Follicle Stimulating Hormone, commonly known as FSH, is an important hormone in the reproductive processes of women. FSH levels affect the quality and quantity of her remaining eggs and can directly affect her chances of conceiving and sustaining a pregnancy.
As part of a basic fertility workup, your doctor will likely order blood work to check your FSH levels. This is a simple blood test meant to measure the amount of follicle-stimulating hormone (FSH) in your bloodstream during a certain point in your menstrual cycle, usually the 3rd day of your period.
FSH works closely with another hormone called luteinizing hormone to control sexual functions. So a luteinizing hormone test is often done along with an FSH test. These tests are most often used to:
- Help find the cause of infertility
- Find out if there is a problem with ovarian function.
- Find the reason for irregular or stopped menstrual periods.
- Confirm the start of menopause or perimenopause. Menopause is the time in a woman’s life when her menstrual periods have stopped and she can’t become pregnant anymore. It usually starts when a woman is around 50 years old.
When trying to conceive, your Follicle Stimulating Hormone level needs to be below 15mIU/ml. When FSH levels are too high or too low, achieving pregnancy can become much more difficult because it affects your menstrual cycle and whether or not you ovulate.
High levels in women potentially could indicate:
• You’re not producing good quality eggs that are available for fertilization. This is a normal part of aging and is more common in women age 38 or older. However, even young women can have high FSH levels. For example, a woman in her 20s may have high FSH levels if she’s experiencing primary ovarian insufficiency (premature ovarian failure).
•Ovarian failure or loss of ovarian function.
• Polycystic ovary syndrome (PCOS).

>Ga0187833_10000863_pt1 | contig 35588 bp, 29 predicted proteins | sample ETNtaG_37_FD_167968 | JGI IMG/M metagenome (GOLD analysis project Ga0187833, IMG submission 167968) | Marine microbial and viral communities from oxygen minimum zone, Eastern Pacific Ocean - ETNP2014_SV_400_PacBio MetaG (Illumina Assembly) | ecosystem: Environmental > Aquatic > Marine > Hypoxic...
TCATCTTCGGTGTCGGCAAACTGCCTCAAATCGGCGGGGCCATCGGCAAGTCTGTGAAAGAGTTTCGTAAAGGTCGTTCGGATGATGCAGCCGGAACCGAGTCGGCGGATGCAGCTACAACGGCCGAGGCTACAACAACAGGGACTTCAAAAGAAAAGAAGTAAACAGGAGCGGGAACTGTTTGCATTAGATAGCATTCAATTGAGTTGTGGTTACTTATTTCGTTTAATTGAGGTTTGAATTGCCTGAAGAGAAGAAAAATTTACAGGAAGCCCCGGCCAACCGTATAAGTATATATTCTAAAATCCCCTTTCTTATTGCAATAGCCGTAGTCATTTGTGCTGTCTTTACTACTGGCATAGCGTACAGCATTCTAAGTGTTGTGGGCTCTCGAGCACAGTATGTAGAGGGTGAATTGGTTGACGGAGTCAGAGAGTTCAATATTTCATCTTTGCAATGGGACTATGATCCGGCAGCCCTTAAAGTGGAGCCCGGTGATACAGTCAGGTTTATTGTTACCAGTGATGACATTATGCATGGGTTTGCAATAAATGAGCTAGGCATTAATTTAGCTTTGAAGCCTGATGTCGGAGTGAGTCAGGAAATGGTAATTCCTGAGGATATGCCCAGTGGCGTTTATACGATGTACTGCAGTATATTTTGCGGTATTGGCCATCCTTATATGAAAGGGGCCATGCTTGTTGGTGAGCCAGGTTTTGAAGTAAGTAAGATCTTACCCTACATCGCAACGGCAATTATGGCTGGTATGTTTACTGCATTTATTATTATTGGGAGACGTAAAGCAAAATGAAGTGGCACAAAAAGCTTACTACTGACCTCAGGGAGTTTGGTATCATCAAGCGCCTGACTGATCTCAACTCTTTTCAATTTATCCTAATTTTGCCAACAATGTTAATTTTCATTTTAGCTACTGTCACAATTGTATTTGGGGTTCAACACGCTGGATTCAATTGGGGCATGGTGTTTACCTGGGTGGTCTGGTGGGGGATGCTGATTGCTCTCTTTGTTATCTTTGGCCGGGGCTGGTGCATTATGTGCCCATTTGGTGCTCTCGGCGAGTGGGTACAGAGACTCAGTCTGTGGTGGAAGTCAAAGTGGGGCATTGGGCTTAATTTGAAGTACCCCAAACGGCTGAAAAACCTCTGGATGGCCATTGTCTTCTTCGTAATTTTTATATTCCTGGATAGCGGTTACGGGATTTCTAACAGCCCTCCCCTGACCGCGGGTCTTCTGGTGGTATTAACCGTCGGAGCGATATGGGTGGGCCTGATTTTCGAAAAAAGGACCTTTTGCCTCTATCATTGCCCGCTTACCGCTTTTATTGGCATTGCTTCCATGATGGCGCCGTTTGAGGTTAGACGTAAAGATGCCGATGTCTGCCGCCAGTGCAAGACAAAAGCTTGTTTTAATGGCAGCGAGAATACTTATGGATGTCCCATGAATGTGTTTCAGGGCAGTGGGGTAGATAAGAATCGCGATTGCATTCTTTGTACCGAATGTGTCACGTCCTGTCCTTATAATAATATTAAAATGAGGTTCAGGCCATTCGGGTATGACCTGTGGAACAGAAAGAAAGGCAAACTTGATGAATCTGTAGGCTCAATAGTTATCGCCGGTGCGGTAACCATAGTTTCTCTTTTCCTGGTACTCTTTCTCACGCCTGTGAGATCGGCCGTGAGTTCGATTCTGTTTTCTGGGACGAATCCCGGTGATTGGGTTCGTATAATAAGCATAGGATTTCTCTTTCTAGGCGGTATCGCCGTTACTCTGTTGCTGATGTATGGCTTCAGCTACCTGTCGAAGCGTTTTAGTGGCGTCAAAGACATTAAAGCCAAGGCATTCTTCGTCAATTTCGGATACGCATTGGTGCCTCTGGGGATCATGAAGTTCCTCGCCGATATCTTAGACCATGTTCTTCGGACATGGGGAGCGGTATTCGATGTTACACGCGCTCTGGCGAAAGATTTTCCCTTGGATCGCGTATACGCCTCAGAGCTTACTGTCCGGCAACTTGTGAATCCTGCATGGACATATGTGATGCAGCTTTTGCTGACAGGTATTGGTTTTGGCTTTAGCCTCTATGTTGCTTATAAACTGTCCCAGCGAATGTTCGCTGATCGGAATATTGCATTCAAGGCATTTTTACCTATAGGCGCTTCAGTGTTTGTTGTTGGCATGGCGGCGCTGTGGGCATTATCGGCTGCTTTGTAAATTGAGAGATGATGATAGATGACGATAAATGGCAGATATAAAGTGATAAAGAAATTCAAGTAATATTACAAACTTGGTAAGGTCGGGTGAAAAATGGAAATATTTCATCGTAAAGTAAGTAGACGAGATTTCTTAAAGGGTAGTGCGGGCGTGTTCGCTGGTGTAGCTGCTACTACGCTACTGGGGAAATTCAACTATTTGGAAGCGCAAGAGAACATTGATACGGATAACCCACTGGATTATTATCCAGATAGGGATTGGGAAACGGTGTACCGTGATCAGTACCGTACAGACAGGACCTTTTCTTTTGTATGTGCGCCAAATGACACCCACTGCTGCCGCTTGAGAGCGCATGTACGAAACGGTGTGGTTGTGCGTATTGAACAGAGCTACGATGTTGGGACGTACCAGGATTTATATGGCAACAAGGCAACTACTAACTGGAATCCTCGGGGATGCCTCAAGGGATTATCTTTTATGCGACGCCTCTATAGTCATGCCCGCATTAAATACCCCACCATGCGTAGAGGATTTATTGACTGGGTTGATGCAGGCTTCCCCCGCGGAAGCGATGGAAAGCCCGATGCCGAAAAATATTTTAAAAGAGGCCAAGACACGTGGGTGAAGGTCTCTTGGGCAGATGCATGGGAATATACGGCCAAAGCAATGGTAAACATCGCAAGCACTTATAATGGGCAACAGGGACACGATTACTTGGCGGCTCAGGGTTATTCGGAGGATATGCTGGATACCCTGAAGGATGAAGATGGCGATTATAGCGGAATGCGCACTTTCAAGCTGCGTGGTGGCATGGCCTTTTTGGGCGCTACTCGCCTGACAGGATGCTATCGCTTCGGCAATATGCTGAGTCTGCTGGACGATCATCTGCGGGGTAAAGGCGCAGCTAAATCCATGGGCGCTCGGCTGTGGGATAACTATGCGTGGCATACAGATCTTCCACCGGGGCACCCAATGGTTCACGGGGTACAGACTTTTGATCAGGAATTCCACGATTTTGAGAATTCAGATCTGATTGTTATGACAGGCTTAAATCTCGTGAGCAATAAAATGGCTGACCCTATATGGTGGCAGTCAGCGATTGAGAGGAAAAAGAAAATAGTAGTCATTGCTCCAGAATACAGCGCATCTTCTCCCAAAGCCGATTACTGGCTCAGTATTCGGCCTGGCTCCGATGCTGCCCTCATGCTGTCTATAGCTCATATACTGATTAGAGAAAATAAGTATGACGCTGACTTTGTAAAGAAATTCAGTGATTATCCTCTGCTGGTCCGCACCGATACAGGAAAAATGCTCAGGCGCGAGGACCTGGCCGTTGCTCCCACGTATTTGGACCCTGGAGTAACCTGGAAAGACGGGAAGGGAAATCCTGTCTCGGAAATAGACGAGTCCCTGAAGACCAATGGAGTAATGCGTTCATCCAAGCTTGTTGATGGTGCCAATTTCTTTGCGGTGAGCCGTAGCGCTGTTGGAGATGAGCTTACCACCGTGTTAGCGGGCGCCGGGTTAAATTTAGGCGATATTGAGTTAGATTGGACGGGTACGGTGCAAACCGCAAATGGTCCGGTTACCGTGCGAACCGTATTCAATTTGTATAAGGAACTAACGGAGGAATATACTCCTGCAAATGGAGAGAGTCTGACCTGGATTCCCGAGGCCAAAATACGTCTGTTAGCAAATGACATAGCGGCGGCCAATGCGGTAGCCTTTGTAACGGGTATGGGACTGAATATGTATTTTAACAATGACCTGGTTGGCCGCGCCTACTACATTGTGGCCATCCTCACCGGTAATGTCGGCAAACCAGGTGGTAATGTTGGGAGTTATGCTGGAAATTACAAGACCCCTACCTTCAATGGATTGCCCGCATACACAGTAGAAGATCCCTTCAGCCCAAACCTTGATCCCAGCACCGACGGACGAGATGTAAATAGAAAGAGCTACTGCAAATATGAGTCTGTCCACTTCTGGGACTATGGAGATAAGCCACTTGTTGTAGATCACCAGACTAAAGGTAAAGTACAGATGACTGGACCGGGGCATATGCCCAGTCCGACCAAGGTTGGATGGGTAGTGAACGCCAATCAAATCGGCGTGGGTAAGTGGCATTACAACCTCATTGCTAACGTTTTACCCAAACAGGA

• Started menopause or are in perimenopause.
• An ovarian tumor.
•Turner syndrome, a genetic disorder that affects sexual development in females. It often causes infertility.
Low FSH Levels
• Your ovaries are not making enough eggs.
• Your pituitary gland is not working correctly.
• You have a problem with your hypothalamus, a part of the brain that controls the pituitary gland and other essential body functions.
•You are very underweight.
FSH levels and IVF treatment
FSH levels are also used to evaluate whether in vitro fertilization (IVF) treatment or injectable fertility drugs could be effective. Women with high FSH levels or poor ovarian reserves are less likely to respond to high doses of fertility drugs. Depending on how high FSH levels are, some doctors will discourage IVF treatment because the cycle is more likely to be canceled or fail.
When FSH levels are abnormally high, it’s because eggs are not maturing with normal levels of FSH. The body will try to fix the problem by increasing FSH. With IVF or injectable fertility drugs, the hormone FSH is being injected to stimulate your ovaries.
If your ovaries aren’t responding to your natural FSH, they are also unlikely to respond to injected FSH. In a woman with good ovarian reserves, injected FSH will lead to strong egg growth in her ovaries. In a woman with poor ovarian reserves, the ovaries will not respond as well.